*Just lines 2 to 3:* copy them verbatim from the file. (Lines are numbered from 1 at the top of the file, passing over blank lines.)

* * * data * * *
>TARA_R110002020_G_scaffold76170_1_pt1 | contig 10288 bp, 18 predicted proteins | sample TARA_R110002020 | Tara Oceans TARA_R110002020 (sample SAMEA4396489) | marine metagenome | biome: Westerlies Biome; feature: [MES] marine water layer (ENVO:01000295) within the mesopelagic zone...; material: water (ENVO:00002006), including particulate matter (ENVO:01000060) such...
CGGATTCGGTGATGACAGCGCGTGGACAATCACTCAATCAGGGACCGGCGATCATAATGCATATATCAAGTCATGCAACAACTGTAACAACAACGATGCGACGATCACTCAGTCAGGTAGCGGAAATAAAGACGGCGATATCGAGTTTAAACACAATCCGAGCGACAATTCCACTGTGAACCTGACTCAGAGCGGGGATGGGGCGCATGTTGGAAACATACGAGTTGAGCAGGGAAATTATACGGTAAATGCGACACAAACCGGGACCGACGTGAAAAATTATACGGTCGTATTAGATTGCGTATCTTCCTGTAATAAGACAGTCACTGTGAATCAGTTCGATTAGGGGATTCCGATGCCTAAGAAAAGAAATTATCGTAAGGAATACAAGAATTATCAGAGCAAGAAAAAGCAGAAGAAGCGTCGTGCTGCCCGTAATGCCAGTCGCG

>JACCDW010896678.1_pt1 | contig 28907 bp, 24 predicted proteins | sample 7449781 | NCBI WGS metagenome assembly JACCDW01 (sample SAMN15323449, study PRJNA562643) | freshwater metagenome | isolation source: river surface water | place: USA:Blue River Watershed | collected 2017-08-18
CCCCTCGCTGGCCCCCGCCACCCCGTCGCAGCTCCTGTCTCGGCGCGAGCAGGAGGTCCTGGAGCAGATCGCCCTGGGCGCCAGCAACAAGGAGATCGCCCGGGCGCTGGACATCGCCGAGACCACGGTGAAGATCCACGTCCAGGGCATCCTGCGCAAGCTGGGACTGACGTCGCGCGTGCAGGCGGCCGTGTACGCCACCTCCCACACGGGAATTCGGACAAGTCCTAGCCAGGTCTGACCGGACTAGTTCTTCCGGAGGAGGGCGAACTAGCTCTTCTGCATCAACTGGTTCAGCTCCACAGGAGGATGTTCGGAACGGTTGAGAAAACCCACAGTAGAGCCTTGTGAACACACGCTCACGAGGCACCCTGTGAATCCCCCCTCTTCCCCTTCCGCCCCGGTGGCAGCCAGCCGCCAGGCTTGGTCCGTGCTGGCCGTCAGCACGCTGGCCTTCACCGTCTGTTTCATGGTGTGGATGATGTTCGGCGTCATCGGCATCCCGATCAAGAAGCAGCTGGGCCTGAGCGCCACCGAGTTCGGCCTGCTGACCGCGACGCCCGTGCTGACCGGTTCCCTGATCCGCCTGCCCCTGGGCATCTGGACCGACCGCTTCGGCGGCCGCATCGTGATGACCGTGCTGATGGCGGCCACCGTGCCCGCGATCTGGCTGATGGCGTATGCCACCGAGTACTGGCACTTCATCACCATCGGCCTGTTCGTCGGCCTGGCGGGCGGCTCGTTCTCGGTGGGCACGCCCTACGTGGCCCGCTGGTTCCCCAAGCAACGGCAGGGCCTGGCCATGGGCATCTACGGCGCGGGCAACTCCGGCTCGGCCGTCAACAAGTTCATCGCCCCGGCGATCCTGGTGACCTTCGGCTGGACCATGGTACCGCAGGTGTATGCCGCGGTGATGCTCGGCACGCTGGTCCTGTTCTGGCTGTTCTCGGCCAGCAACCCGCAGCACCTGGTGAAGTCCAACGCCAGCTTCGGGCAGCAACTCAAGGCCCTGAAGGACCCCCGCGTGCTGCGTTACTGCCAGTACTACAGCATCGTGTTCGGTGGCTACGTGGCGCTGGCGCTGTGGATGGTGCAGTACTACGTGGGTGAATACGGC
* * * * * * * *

CGGATTCGGTGATGACAGCGCGTGGACAATCACTCAATCAGGGACCGGCGATCATAATGCATATATCAAGTCATGCAACAACTGTAACAACAACGATGCGACGATCACTCAGTCAGGTAGCGGAAATAAAGACGGCGATATCGAGTTTAAACACAATCCGAGCGACAATTCCACTGTGAACCTGACTCAGAGCGGGGATGGGGCGCATGTTGGAAACATACGAGTTGAGCAGGGAAATTATACGGTAAATGCGACACAAACCGGGACCGACGTGAAAAATTATACGGTCGTATTAGATTGCGTATCTTCCTGTAATAAGACAGTCACTGTGAATCAGTTCGATTAGGGGATTCCGATGCCTAAGAAAAGAAATTATCGTAAGGAATACAAGAATTATCAGAGCAAGAAAAAGCAGAAGAAGCGTCGTGCTGCCCGTAATGCCAGTCGCG

>JACCDW010896678.1_pt1 | contig 28907 bp, 24 predicted proteins | sample 7449781 | NCBI WGS metagenome assembly JACCDW01 (sample SAMN15323449, study PRJNA562643) | freshwater metagenome | isolation source: river surface water | place: USA:Blue River Watershed | collected 2017-08-18